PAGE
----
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communication design PowerPoint Presentation video

6 Tips on Using Color in Slide Design.

using color in slide design

Color choices on your slides are important. People react to color on both a physical and emotional level.

Often, we see color on PowerPoint slides that don’t seem to have a purpose. Or worse, the color undermines the emotional intent of the message. Sometimes, setting constraints or following basic rules on colors can help you make better color choices.

Here are 6 quick tips that cover the basics of using color in slide design.

1. Use bright colors to attract + stimulate. Don’t use color merely for decoration. Use it for a purpose like drawing attention or setting a mood.

2. Use muted colors for reflection + contemplation. You don’t want to be in “attraction + stimulation” mode all the time. Think about the emotional content of color and how it can enhance learning outcomes.

3. Be careful about using too much color on one slide. It can be confusing. Remember the design concepts of contrast and sameness: without balance, you can create clutter and chaos.

4. Beware of bevels, gradients, and red text. They can be hard to see.

5. Check contrasts for accessibility. For those who are color blind or have photosensitivity, some colors may be difficult or impossible to see. Check contrasts at https://webaim.org/resources/contrastchecker/

6. Consider a limited, coordinated color palette. Pick one that meets your needs here: https://color.adobe.com/

What’s your fave quick tip for using color in slide design?


Laura Bergells is a professional story finder. She writes, coaches, teaches, and speaks. Check out her online courses at LinkedIn Learning.

If you’re a LinkedIn Premium or Lynda.com member, these courses are free! If you’re not a member, you can either become a member or buy each of these classes à la carte.

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PowerPoint PowerPoint Presentation Presentation social media video

Get a QR code that links to your LinkedIn profile – put it on the last slide of your presentation

How do you get a QR code of your LinkedIn profile? You can do it directly from within LinkedIn!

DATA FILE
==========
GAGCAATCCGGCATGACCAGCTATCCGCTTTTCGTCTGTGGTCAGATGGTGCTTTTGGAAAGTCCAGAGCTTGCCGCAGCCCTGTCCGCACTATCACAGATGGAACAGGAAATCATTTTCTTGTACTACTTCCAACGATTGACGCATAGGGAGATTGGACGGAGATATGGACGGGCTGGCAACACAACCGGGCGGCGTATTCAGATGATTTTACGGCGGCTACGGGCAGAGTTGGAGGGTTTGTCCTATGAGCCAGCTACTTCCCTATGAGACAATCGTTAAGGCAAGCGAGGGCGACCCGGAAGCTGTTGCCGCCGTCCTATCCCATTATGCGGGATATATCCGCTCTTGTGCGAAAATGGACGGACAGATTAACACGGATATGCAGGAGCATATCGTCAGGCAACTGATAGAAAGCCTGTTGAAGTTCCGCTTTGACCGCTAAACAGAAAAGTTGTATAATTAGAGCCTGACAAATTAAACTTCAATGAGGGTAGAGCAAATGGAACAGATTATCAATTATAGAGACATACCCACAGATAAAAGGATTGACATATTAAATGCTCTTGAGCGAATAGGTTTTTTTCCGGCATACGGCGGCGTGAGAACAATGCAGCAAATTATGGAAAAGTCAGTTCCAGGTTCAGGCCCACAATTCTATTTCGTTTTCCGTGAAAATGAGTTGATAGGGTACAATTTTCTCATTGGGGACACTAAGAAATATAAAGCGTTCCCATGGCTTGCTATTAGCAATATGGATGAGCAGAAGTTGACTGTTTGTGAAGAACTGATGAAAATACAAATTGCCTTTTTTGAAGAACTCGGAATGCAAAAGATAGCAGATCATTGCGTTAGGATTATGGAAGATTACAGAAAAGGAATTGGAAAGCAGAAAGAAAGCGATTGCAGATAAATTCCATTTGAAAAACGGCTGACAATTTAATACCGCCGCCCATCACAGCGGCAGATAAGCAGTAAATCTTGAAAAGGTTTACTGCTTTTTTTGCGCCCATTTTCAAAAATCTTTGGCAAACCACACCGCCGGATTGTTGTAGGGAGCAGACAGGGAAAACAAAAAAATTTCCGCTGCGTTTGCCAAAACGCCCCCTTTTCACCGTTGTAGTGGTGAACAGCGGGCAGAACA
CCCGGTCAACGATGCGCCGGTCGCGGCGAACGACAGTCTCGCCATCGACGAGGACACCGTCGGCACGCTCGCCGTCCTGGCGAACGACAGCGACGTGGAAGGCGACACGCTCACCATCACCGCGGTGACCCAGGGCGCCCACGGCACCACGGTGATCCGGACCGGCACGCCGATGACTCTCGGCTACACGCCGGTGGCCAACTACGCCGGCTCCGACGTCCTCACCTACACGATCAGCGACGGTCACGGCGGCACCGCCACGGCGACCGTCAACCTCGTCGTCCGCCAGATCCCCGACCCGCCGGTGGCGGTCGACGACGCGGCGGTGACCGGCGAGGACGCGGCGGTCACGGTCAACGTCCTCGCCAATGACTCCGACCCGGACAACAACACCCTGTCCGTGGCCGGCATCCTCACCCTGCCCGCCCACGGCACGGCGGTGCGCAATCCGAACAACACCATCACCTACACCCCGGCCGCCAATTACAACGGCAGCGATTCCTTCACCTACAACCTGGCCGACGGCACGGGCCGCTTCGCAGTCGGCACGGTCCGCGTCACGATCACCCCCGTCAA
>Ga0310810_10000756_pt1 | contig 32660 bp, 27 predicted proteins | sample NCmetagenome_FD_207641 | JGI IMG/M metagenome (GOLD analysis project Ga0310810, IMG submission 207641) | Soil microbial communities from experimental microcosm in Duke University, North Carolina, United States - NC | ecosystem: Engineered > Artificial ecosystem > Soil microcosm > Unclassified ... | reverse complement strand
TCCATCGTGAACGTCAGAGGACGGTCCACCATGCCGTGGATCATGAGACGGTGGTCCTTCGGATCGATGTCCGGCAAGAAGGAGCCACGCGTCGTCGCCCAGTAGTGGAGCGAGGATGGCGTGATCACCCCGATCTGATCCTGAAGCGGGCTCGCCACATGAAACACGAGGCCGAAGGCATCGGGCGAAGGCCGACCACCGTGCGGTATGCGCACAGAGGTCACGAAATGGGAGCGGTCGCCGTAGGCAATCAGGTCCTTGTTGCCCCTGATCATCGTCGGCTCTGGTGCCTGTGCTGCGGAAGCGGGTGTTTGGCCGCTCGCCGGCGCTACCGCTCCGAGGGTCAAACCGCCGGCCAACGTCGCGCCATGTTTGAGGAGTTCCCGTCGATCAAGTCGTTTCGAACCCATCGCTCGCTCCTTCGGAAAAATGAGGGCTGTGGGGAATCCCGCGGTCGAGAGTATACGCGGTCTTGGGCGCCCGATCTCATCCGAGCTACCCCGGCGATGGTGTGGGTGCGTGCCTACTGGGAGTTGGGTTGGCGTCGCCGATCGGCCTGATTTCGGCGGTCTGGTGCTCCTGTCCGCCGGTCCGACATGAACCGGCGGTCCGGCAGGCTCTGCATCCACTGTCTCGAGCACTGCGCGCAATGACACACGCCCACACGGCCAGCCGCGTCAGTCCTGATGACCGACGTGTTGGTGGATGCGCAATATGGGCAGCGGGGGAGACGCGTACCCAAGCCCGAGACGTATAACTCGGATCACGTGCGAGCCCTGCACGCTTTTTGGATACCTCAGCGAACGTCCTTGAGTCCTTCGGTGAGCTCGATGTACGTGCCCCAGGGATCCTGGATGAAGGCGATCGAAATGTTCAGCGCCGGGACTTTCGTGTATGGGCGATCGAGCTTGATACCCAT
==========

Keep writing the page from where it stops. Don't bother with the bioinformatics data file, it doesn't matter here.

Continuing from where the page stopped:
I often put a QR code that leads to my LinkedIn profile on or near the last slide of my presentation. I sometimes will put one in a video.

With a QR code that leads to my LinkedIn profile, an audience member can scan the code and connect with me on LinkedIn, if they wish.

A few people asked me how to get their own QR code to use in their presentations and videos — and the answer is that it’s available right from within LinkedIn!

In this short video, (45 seconds) I show you how to create and scan a LinkedIn QR code.

If you feel so inclined, feel free to connect with me on LinkedIn. Scan the code in the video, and you’ll go straight to my profile!


Laura Bergells is a professional story finder. She writes, coaches, teaches, and speaks. Check out her online courses at LinkedIn Learning.

If you’re a LinkedIn Premium or Lynda.com member, these courses are free! If you’re not a member, you can either become a member or buy each of these classes à la carte.

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Blogging Coaching communication content ideas design Education PowerPoint PowerPoint Presentation Presentation public speaking social media Twitter video

How to transform presentation content into video social media posts

Here’s a question about presentations and videos I started to get a lot last month. I’ll paraphrase it:

Hey Laura. How do you do those square, short, silent little videos that you share on LinkedIn and Twitter?

The answer is: really easily! I use a tool called Canva. Update: And here’s a direct link so you can use Canva to create presentations and slides.

As a stand & deliver trainer, I have oodles of presentation content. Canva lets me repurpose bits and pieces of this content for easy social media sharing.

Yes, Canva excels at quick online video creation. I’m finding a lot of people use Canva — but we tend not to think of using it for video. We tend to think of it for images.

I’m also thinking a lot of people have PowerPoint presentations. Why not try using Canva to repurpose your presentation content for social media posts?

Canva lets you do this in a way that’s super easy to accomplish. I show you how in this two minute video. Enjoy!


Laura Bergells is a professional story finder. She writes, coaches, teaches, and speaks. Check out her online courses at LinkedIn Learning.

If you’re a LinkedIn Premium or Lynda.com member, these courses are free! If you’re not a member, you can either become a member or buy each of these classes à la carte.

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Coaching communication content ideas Education PowerPoint PowerPoint Presentation Presentation public speaking video

Introduce emotional relevance to your presentations

Brain Rules by John Medina

“We don’t pay attention to boring things.”

John Medina, Brain Rules

Sounds basic, right?

But how do you NOT be boring when you’re speaking or presenting?

Medina tells us to be sure to introduce something emotionally relevant every 10 minutes.

At least every 10 minutes!

If we don’t, we risk losing the attention and interest of our audiences….because….

“We don’t pay attention to boring things.”

What can you do to shake things up for your audience?

Click on the video to discover 5 things you can do…in under 51 seconds!